Slide 27

Essentials of Contraception and Adolescents Objectives Review teen pregnancy trends, rates of sexual activity and contraceptive use Describe a comprehensive list of contraceptive methods and advantages/disadvantages of each option Discuss tips for initiation and use Dispel common myths Explain safety and risk in context Teen Pregnancy, Birth, and Abortion Rates Are Declining (15- to 19-year-olds)

Kost K and Henshaw S, U.S. Teenage Pregnancies, Births and Abortions, 2010: National and State Trends by Age, Race and Ethnicity. Contraceptive Use Rising at First Sex: 19822010 Guttmacher. September 2016. What are Teens Using for Contraception? Contraceptive Methods EVER Used by sexually active 15-19 year olds 97% 100%

80% 60% 60% 54% 40% 22% 20% 15% 5% 0% C om

d on W dr h it aw al Not so well P ill

EC o ep D Okay g in R 3% IU 2% D Im

t an l p 2% P ch t a Really, really well NCHS Data Brief #209, July 2015 (CDC NSFG 2011-2013)

Condom Use at Last Sex Percent 100 80 61.5 60 56.9 52.0 60.5 59.9 57.7 63.4 55.6 56.8

52.9 40 20 0 T F h 9t B H i

W National Youth Risk Behavior Survey, 2015 Case 1: Angela Angela is a 16-year-old young woman who makes an appointment to go on birth control. Her intake form indicates that she uses condoms most of the time. What additional information do you need from this patient?

Medical History Menstrual history Age at menarche Date of LMP Duration of menses Regularity/spotting Cycle length Cramps and impact on activities History of PE, DVT, MI,

migraine with aura or focal neurologic deficit Personal or family history of blood clots If affirmative, work-up for clotting disorder Prior experiences with contraception Case: Angela Angela is a little unsure of her medical history. She does not think anyone in her family has a history of blood clots. What questions do you ask before beginning

contraception counseling? Sexual Health History Sexual orientation and gender identity History of vaginal, oral, anal sex Age at coitarche Number and genders of partners Condom and contraception use Pregnancy history History of STIs Sexual satisfaction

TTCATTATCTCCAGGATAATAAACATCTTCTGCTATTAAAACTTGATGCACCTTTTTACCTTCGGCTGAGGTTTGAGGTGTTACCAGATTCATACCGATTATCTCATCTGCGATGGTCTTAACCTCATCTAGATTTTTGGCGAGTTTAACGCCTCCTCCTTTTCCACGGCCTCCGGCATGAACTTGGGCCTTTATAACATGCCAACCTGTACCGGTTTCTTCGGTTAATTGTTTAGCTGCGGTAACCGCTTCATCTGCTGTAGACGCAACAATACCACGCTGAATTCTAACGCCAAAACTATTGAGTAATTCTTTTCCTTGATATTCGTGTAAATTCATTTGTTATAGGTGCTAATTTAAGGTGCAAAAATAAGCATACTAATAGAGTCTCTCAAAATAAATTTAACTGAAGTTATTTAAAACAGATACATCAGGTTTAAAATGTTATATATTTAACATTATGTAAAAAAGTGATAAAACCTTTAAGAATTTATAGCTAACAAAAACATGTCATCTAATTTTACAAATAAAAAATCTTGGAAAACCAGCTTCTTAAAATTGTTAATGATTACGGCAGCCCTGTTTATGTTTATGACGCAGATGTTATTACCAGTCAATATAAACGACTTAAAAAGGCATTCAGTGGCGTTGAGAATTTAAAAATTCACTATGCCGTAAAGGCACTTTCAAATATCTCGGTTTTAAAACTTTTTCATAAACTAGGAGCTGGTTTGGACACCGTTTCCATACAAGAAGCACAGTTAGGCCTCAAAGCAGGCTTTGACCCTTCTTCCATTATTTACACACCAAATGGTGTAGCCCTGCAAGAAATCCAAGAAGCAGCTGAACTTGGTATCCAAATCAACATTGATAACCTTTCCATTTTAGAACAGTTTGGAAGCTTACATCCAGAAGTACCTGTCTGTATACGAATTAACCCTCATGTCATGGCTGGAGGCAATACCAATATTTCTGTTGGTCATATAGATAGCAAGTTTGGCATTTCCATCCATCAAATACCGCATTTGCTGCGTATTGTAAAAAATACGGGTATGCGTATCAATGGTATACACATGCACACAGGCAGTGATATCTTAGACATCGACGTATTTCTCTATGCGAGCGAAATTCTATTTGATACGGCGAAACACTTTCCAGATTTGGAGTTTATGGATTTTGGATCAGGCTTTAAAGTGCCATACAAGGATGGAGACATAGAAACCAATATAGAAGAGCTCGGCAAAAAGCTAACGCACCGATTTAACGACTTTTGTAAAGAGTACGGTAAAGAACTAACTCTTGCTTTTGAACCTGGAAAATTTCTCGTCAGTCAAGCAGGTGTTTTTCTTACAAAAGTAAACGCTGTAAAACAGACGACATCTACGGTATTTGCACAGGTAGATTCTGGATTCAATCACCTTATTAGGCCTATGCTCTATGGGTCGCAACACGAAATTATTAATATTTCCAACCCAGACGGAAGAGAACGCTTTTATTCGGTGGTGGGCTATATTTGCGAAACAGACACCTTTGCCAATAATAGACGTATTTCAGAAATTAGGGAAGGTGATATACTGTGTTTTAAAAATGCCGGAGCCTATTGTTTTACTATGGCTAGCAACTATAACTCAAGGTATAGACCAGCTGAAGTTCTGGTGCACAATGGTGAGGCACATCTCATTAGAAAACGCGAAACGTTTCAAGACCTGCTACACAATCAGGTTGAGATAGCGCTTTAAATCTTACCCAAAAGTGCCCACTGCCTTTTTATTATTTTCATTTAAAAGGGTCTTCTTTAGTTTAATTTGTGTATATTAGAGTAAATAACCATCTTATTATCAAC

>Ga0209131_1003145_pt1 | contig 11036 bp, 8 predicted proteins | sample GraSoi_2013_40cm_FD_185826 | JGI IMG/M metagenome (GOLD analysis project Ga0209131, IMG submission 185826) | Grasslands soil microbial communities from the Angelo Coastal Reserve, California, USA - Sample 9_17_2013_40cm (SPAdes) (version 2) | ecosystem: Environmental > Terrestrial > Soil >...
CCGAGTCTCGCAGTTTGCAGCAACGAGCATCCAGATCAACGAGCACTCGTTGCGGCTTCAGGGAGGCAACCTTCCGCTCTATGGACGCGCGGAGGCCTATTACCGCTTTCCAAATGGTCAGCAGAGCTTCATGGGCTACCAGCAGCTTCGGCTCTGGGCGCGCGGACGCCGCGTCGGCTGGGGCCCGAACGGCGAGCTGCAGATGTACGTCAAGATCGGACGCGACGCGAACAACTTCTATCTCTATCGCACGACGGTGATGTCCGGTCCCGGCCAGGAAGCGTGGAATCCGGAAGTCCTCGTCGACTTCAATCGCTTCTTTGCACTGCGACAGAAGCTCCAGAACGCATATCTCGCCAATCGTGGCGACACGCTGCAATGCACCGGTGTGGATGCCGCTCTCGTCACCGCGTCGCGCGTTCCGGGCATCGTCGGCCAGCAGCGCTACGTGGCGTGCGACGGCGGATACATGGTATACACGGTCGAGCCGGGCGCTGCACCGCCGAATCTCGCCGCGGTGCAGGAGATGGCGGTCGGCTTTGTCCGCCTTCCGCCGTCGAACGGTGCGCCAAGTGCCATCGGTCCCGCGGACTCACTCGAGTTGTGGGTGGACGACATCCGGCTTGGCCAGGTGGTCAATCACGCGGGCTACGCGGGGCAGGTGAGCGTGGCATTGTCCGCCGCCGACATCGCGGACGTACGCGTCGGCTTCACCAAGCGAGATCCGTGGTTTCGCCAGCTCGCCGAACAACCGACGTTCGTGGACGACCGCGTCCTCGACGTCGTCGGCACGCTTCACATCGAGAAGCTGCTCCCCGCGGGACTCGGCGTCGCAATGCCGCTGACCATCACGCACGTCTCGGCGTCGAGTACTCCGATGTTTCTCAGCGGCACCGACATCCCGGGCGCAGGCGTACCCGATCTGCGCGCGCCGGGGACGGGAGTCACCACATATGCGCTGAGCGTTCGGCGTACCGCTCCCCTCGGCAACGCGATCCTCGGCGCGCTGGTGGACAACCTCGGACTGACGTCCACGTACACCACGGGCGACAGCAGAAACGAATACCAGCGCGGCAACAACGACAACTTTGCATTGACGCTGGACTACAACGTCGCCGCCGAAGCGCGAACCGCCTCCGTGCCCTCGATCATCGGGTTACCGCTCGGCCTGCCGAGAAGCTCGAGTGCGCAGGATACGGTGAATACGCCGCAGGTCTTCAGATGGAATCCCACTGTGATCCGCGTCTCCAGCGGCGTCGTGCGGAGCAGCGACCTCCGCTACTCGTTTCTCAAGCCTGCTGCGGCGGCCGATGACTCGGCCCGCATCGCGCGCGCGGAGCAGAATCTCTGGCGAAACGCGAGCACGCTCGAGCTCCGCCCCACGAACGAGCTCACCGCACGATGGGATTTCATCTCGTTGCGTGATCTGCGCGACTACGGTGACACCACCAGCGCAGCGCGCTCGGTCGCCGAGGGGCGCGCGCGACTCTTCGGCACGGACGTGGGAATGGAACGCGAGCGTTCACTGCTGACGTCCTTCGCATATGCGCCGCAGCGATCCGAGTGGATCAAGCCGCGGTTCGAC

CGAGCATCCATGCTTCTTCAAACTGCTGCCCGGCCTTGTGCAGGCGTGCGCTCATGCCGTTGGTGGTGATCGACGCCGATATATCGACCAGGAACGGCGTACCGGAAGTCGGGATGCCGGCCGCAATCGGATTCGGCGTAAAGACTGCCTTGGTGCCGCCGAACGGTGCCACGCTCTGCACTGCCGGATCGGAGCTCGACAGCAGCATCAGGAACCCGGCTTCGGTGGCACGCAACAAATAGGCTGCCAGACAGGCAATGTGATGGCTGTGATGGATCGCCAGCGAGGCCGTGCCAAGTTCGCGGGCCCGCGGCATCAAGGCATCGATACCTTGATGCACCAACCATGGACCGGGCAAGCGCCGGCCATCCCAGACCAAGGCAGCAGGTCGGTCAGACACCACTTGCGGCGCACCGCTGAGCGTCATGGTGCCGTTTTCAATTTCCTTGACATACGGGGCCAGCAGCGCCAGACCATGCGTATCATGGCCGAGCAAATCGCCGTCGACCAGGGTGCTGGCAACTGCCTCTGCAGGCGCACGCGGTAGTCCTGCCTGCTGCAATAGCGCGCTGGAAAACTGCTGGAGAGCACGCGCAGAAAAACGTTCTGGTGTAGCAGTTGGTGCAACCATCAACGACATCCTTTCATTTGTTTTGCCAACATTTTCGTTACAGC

History of survival, unwanted or coerced sex Childbearing plans Case: Angela Angela has had sex 3 times with her current boyfriend and used condoms during 2 of those three encounters. What did she do well? Affirmation And Education Used condoms at least 2 of 3 times! Came in to discuss birth control methods Give positive reinforcement whenever possible

IDEAL = DUAL USE Dual Use: Condom + LARC/Pill/Injectable/Patch/Ring Before Last Sex Percent 100 80 60 40 20 8.8 5.9 11.8

5.8 8.3 12.2 7.7 12.0 4.7 4.7 0 National Youth Risk Behavior Survey, 2015 Unprotected Sex in the Past Five Days?

No Urine pregnancy test if unprotected sex occurred more than 14 days prior Yes Branded EC products in the U.S. Plan B OneStep ella

Single dose - 1.5 mg levonorgestrel Label: Up to 72h after unprotected sex Recommend: Up to 120h OTC for men and women of all ages Single dose 30 mg Ulipristal acetate (UPA) Label: Up to 120h after unprotected sex Prescription Only Can order online at www.ella-kwikmed.com

Starting Contraception After LNG EC COCs/Progestinonly Pills Start immediately after LNG EC Vaginal Ring/Patch Start immediately after LNG EC DMPA/Implants/ IUCs Start immediately after LNG EC *With ALL methods: abstain/use back-up protection for first

7 days Starting Contraception After UPA EC U.S. Selected Practice Recommendations for Contraceptive Use, 2016 Start or resume hormonal contraception NO SOONER than 5 days after use of UPA Any nonhormonal contraceptive method can be started immediately after the use of UPA. For methods requiring a visit to a health care provider, such as Depo, implants, and IUDs, starting the method at the time of UPA use may be considered; the risk that the regular contraceptive method might decrease the effectiveness of UPA must be weighed against the risk of not starting a regular hormonal contraceptive method. Advise a pregnancy test if she does not have a withdrawal bleed within 3 weeks.

*With hormonal methods: abstain/use back-up protection for 7 days after restarting contraception Case: Angela Angela informs you that she last had unprotected sex two weeks ago. You do a urine pregnancy test. The result is negative. Do you need to perform a pelvic exam? Summary Guidelines WhenCervical to BeginCytology Pelvic and Pap Screening